REPAIRING SWITCH WAFERS.

A simple repair that is good and cheap

AnThis is a problem that many of us "ham-handed" hams face sometime in our Amateur Radio careers. I had a really nice Drake MN-2700 antenna tuner. It was fine for its purpose and worked flawlessly although it was perhaps forty years old. It looked good and worked good.
And then I did a dumb thing. I was in a fast operating situation and I "hot switched" one of the band switches and out poured the smoke. When I opened it, I found that the wafer on the switch I had abused was on an right-angle drive and three of the contacts were fried.
What to do? First I had a major job of disassembling the thing to get to the wafer but that was accomplished. I held the damaged wafer in my hand and debated what to do to repair this fine tuner. The first thought was to find a replacement wafer. Good luck with that option. The tuner had not been manufactured for many years. The only hope was to find a similar tuner that had been "parted out" and purchase the wafer.


I visited all the auction sites and was disappointed to find that nobody had the part I needed. Without that switch the antenna tuner was worthless. But.....hams never give up! I finally found a wafer in England that was a direct replacement for my fried one. Unfortunately, the ham who had it for sale wanted $90 for it. I don't question his price, anything is worth exactly what someone will pay for it. I was not prepared to pay ninety bucks for it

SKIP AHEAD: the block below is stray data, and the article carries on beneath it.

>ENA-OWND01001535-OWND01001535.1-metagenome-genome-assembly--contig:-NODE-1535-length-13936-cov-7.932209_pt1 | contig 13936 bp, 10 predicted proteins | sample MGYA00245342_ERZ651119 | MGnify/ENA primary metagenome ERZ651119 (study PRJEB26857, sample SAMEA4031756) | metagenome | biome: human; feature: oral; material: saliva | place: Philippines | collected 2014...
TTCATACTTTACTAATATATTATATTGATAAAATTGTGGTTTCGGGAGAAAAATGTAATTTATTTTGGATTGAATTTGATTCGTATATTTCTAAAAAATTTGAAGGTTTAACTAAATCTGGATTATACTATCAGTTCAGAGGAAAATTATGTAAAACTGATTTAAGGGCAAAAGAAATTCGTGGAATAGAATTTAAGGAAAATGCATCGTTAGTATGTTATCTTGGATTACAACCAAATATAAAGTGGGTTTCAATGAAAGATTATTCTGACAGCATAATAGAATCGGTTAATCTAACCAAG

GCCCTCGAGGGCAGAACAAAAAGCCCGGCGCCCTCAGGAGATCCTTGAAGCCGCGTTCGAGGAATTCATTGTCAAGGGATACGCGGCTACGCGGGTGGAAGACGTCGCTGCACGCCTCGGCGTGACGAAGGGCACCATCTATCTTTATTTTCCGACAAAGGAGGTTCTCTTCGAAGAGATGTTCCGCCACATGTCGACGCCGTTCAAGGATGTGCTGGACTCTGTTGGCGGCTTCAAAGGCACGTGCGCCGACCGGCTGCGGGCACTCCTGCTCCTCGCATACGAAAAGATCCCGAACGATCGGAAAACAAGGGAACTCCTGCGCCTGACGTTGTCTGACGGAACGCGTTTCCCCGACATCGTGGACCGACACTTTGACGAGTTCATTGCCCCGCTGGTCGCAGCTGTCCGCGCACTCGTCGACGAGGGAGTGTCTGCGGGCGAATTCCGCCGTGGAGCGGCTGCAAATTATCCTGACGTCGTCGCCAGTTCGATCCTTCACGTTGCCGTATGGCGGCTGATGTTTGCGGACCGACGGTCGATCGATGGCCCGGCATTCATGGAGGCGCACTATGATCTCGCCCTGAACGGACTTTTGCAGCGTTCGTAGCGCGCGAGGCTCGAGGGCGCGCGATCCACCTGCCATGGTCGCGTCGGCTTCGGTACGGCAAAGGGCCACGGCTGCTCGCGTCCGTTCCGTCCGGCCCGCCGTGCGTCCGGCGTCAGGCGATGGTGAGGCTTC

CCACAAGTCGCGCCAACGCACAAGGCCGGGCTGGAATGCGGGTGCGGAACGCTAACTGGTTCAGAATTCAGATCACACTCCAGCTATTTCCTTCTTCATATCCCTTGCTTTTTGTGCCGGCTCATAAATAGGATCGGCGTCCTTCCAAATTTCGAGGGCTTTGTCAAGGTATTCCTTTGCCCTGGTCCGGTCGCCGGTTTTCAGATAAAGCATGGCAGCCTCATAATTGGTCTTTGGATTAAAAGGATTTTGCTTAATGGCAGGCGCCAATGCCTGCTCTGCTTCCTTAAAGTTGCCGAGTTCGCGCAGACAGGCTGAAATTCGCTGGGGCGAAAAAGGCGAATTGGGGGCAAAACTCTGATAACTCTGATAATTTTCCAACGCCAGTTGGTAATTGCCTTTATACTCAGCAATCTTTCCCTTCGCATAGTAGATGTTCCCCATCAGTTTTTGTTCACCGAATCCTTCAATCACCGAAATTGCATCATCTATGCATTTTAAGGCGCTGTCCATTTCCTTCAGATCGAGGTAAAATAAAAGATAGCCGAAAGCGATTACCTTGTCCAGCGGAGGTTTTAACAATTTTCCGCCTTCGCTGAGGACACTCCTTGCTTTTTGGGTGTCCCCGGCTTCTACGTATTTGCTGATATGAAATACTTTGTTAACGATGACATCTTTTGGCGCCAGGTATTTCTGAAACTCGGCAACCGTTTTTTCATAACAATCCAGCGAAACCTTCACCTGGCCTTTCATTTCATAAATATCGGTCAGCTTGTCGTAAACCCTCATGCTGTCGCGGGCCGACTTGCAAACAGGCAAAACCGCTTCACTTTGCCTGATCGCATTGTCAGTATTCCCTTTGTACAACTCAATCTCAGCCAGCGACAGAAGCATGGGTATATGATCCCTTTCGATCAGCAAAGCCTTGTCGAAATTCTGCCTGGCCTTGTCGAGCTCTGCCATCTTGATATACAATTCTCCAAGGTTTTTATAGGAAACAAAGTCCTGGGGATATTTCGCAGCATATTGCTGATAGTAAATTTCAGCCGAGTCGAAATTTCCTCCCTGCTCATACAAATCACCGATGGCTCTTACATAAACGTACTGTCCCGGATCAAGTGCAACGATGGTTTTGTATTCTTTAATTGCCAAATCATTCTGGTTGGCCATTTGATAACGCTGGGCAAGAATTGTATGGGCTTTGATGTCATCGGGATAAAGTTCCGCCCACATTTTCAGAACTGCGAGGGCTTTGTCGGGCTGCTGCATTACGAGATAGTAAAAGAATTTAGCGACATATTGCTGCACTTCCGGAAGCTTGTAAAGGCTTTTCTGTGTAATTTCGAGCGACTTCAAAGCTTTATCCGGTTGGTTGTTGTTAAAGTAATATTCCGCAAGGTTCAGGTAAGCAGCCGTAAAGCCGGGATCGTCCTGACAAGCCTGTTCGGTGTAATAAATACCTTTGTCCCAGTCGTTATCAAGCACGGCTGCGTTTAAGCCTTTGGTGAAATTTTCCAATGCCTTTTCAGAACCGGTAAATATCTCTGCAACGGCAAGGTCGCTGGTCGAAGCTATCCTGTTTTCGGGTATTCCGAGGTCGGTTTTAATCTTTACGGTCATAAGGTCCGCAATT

Back to the drawing board.
As I sat staring at the wafer it occurred to me that I had plenty of switch wafers in the junk box. As I checked them I found that I didn't have one with the appropriate number of contacts in the correct places. However, as I looked at my distressed wafer I saw the contacts were secured by brads. If I could drill them out, I had plenty of contacts on old wafers in my possession so if I could find a way to replace the burned contacts I would be in business. I drilled out the damaged contacts. Then drilled out some from an old wafer. All I need then was a way to secure them. I couldn't brad in the new contacts without the possibility of breaking the ceramic wafer. Not expecting much success I went to an old ACE Hardware store with my wafer. With little conversation the clerk went to an old bin and produced extremely small bolts that were the exact size I needed! I bolted on the new contacts, reassembled the MN-2700 and it worked perfectly. I have since passed it on to another ham and he has it in daily use and my repair job that literally cost me pennies is still going strong.

Repaird Switch

REPAIRING SWITCH WAFERS THE CHEAP WAY

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